• Mobile wallet applications can now manage various payment cards, loyalty programmes and offer coupon storage to make them more attractive than traditional payment systems. These features allow service providers to get users’ purchasing habit data in order to provide targeted advertising and offers. In addition, players that are already involved in the advertising market (like Google) are able to increase advertising prices due to a better targeting technique
• Internet giants and new mobile payment players are trying to change the traditional payment ecosystem to gain more revenue. The payment market itself does not bring as much in revenues globally, which is why they are especially trying to bypass all intermediaries between themselves and the user’s money. For instance, Paypal wants to avoid payment systems (like Mastercard and Visa), banks and telcos. Google uses its mobile operating system Android to provide an integrated payment system (using NFC) and a mobile wallet, avoiding telcos and other related intermediaries (like Trusted Service Management services). From the merchants’ perspective, payment service providers need to convince them to adopt their solution: transaction commissions and interchange fees are therefore the key stake as, if they are too high, merchants will not use them. Besides, the recent development of the virtual currency “BitCoin” has been seen as an innovation for some observers but as a threat for the financial sector by others. Many small players have developed new services around the new currency to convert it into traditional currencies or use it on a mobile device or in-store.
Software-defined networking (SDN) market is estimated at €816 million in 2014 projected to reach nearly 7 billion by 2019
IDATE publishes a status report on Software-defined networking/Network functions virtualization standardisation efforts, which explores telco and equipment suppliers’ positioning on future network architecture concepts. This analyses the strategies and degree of involvement of the ecosystem’s various stakeholders. It also provides SDN/NFV market figures.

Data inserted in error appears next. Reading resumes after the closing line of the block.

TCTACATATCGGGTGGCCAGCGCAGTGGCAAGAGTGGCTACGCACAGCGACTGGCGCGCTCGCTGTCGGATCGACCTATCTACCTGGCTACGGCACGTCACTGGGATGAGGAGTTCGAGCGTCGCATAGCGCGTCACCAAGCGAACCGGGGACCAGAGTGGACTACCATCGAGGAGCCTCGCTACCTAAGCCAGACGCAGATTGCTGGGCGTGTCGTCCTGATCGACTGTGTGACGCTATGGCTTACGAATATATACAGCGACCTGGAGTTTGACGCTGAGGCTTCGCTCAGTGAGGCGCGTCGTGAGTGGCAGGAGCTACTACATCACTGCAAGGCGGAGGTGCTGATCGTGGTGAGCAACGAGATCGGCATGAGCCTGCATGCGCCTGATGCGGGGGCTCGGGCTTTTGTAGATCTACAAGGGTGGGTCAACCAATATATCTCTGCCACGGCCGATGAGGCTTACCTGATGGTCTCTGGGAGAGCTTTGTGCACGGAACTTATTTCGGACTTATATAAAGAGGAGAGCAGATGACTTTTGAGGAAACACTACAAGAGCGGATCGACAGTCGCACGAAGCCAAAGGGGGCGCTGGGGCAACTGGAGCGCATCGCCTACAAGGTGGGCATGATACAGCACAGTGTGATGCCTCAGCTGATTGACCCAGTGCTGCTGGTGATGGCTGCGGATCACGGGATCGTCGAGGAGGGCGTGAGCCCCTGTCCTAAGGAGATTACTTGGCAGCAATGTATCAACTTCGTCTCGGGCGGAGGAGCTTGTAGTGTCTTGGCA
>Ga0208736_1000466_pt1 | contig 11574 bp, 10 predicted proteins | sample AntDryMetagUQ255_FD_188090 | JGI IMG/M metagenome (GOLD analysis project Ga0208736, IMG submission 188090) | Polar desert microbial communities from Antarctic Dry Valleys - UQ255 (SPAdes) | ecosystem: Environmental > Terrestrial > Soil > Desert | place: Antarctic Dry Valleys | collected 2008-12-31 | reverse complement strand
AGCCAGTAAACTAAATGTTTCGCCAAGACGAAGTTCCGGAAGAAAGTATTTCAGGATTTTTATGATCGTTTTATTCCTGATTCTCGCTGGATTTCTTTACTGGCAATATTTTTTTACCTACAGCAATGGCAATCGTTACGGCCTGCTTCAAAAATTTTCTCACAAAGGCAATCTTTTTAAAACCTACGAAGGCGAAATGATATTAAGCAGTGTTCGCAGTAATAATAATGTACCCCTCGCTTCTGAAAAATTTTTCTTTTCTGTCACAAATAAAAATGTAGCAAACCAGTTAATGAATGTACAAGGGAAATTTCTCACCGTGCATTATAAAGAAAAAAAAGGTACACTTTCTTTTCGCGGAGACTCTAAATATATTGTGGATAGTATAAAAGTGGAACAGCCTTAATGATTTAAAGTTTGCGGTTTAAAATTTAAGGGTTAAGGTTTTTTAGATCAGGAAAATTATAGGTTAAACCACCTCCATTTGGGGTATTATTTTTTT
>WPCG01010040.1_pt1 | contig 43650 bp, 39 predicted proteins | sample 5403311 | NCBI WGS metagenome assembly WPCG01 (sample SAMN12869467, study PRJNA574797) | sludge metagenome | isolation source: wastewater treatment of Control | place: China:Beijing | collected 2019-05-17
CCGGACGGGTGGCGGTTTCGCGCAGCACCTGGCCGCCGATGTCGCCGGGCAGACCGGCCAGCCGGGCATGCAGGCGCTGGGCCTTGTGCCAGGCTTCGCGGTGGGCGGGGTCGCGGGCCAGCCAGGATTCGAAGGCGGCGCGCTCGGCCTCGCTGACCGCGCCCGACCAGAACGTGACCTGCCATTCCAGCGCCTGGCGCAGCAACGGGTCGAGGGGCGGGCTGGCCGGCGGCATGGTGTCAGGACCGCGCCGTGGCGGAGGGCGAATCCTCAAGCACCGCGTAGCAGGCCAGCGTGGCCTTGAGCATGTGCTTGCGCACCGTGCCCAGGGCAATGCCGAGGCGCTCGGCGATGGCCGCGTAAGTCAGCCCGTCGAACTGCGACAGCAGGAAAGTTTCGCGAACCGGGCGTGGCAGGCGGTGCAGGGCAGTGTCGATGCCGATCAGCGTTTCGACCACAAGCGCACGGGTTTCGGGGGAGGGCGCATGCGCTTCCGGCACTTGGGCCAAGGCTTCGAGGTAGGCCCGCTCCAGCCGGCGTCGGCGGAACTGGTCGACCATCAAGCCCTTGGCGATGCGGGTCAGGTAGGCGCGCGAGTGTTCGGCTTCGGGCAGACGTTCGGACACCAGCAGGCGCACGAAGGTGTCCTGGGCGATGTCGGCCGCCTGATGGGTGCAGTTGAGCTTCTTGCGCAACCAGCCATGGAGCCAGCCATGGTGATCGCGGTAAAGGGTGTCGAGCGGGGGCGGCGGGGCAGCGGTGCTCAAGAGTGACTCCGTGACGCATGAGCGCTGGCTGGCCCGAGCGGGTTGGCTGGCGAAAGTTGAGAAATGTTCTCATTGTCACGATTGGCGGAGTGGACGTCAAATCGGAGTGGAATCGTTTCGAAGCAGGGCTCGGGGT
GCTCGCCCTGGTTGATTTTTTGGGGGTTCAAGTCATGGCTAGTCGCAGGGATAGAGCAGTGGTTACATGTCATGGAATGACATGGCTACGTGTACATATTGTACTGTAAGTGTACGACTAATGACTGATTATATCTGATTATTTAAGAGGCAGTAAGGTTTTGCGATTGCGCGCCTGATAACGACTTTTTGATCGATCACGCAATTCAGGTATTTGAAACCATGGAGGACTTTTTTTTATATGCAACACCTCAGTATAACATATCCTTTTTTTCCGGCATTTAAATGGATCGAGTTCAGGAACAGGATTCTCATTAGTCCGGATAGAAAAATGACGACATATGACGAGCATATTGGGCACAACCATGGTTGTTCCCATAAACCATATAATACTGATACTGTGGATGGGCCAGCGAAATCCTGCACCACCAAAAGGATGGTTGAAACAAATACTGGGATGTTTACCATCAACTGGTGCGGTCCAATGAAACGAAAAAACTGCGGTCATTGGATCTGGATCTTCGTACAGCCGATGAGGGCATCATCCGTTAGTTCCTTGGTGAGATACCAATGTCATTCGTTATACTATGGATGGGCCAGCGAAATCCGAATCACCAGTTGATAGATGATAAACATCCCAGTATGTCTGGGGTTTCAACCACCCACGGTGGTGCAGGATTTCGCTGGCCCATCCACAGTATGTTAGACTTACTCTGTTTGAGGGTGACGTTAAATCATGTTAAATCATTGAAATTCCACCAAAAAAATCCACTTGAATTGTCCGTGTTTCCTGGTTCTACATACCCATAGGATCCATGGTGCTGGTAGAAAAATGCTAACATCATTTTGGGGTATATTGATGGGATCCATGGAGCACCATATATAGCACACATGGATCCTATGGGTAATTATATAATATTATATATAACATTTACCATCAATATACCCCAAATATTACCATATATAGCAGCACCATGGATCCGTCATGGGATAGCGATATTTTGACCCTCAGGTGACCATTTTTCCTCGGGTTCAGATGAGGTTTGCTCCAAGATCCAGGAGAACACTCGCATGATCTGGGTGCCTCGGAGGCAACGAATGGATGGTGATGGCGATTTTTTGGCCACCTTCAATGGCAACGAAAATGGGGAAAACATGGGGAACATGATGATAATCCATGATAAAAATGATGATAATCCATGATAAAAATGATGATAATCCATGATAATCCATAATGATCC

SDN and NFV associated with cloud computing at the core of telcos’ and equipment suppliers’ strategies
SDN (software-defined networking) and NFV (network functions virtualisation) are seen as the main upcoming technological disruptions in networking architectures. They allow a network to be more programmable, open and scalable.
Entire ecosystem invested in standardisation
The telecoms and IT industry is involved in the standardisation initiatives taking place around SDN and in the work being done by ETSI on NFV.
Traditional equipment manufacturers, and especially the top suppliers of switches and routers – Cisco,
Juniper, Alcatel-Lucent, Huawei – are the players most actively involved in this area.
The top telecom carriers are more interested in NFV, and are involved both in standardisation efforts and in conducting proofs of concept.
Virtualisation in telco networks making progress, but more slowly than in datacentres
The first available SDN equipment was designed for datacentres, and was thus installed by companies operating in that field and cloud service providers. Pioneer SDN and NFV products for telco networks are now available as well. The carriers that are the frontrunners in this area – including AT&T, Deutsche Telekom, NTT and Telefónica – have all announced plans for a large-scale transition to a new networking architecture.
The global SDN and NFV market in 2014 is estimated at €816 million. Telcos still account for only a sliver of the market: 5% in 2014. But as more and more carriers make the transition, this share is forecast to grow to 19% by 2019 .
The SDN and NFV market (million EUR)
Source: IDATE, SDN and NFV for telcos, June 2014
Published in COMMUNICATIONS & STRATEGIES No. 94, 2nd Quarter 2014
Video game business models and monetization
Interview with Yves GUILLEMOT Co-Founder and CEO UBISOFT
Conducted by Philippe CHANTEPIE
French Ministry of Culture and Communication;
Associate researcher, Innovation & Regulation Chair, Paris
C&S: We have entered the 8th generation of consoles. Do you consider it likely that this will upset the market positions of publishers and console manufacturers?